Six-month jail term 'unduly lenient' for man who imprisoned his partner, Court of Appeal finds
Published 14/03/2016 | 16:38
A man who imprisoned his partner and was “sharpening knives at the end of the bed” while gardaí were outside, has been told his six month jail term was “unduly lenient”.
Brian McLaughlin (23), with an address at St Oran's Road, Buncrana, Co Donegal, had pleaded guilty to assaulting his partner and falsely imprisoning her at their family home in Buncrana on October 20, 2013.
He was sentenced at Letterkenny Circuit Criminal Court to three years imprisonment with the final two-and-a-half suspended by Judge Francis Comerford on July 14, 2015.
The Director of Public Prosecutions successfully sought a review of McLaughlin's sentence today, with the Court of Appeal finding it “unduly lenient”.
Giving judgment, Mr Justice Garrett Sheehan said McLaughlin and his partner had been out celebrating her birthday when McLaughlin left in a “somewhat aggrieved state of mind”.
Ms McLaughlin indicated that when she got home, he was standing at the door waiting for her. When she entered, he locked the door behind her, followed her up to the bedroom and punched her to the face with his fist, the judge said.
McLaughlin put his hands around her neck “strangling her”, the judge said. She was unable to breathe and thought he would kill her. He twisted her arm and pushed her head into the blanket such that she found it difficult to breathe.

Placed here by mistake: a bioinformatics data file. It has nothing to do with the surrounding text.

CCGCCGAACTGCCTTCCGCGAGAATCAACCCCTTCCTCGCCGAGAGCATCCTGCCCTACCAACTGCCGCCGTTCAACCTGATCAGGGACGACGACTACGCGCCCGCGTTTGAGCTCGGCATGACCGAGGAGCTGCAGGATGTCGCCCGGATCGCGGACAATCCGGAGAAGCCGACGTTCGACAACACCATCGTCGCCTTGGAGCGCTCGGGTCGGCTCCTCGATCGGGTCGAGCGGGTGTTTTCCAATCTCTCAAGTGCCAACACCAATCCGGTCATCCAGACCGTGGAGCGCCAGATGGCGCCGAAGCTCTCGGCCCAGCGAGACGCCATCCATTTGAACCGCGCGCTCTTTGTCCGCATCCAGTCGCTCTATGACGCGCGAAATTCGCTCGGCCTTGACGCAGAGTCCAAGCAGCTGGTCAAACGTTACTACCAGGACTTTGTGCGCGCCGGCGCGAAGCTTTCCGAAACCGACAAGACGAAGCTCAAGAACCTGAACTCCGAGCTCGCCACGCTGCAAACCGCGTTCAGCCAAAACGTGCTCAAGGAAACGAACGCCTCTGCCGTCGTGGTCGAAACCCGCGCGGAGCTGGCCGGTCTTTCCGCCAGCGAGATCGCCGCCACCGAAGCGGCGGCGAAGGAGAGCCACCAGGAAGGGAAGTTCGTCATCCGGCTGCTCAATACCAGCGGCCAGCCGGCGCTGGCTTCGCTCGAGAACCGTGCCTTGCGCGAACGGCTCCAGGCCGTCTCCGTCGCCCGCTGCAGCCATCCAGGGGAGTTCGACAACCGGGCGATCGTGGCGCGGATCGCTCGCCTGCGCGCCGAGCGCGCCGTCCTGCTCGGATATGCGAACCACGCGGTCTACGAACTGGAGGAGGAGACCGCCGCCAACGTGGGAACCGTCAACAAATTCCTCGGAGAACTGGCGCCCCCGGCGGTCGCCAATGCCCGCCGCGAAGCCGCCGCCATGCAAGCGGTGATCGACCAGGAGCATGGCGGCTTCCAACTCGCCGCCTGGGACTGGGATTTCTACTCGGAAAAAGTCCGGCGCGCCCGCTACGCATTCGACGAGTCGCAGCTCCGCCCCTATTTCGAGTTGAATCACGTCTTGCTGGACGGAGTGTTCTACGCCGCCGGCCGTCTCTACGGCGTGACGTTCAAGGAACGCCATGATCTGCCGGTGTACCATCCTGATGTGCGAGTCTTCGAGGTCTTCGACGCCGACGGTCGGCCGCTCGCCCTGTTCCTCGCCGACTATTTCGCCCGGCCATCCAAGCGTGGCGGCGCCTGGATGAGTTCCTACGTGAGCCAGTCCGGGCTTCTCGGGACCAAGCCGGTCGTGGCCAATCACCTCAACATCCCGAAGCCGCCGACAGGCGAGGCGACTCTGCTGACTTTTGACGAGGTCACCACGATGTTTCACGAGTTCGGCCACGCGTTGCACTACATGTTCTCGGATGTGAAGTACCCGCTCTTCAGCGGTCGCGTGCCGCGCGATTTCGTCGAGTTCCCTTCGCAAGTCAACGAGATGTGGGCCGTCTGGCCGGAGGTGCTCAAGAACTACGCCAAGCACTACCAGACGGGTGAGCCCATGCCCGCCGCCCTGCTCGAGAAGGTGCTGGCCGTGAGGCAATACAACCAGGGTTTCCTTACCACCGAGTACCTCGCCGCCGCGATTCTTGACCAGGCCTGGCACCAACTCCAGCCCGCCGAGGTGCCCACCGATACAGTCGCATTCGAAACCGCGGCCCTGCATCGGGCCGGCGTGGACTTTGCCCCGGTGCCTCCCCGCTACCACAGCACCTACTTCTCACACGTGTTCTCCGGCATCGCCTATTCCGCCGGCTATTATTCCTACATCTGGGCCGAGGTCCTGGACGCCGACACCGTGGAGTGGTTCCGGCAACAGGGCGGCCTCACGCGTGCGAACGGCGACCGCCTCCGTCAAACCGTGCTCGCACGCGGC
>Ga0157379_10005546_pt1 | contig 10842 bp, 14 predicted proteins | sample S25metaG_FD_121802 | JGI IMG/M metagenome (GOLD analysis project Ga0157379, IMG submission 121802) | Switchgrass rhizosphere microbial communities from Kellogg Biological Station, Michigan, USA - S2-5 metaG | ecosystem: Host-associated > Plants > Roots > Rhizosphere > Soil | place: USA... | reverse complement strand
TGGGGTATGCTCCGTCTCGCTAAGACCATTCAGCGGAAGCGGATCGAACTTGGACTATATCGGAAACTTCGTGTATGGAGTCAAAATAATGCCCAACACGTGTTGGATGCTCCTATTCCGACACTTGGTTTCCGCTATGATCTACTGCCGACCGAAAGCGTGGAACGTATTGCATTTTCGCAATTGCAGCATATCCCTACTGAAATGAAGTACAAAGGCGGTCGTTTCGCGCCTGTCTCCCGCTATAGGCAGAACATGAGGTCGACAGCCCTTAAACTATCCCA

The next thing she could remember, he was leaning over her pleading with her to wake up.
She called the gardaí who were able to see her when they arrived at 1.55am but McLaughlin refused the gardaí entry or to release her, the judge said. At this point, McLaughlin had armed himself with a 10-inch kitchen knife.
He was finally persuaded to relase Ms McLaughlin at 4.40am following a phone call to him from his father.
Mr Justice Sheehan said the sentencing judge held that the root of McLaughlin's offending could be found in his mental health problems.
While that may have been justified, Mr Justice Sheehan said it remained “a fact that his voluntary consumption of alcohol contributed to his criminal offending” and did not excuse his responsibility for theses offences.
Mr Justice Sheehan said the victim's injuries, the time she spent imprisoned and the fact that McLaughlin was “sharpening knives at the end of the bed while the gardaí were outside”, meant the length of the custodial sentence amounted to a substantial departure from what would have been appropriate.
Accordingly, Mr Justice Sheehan, who sat with Mr Justice Paul Butler and Mr Justice John Edwards, said the could held with the DPP and found the sentence to be unduly lenient.
The court will hold a fresh sentence hearing at a later date.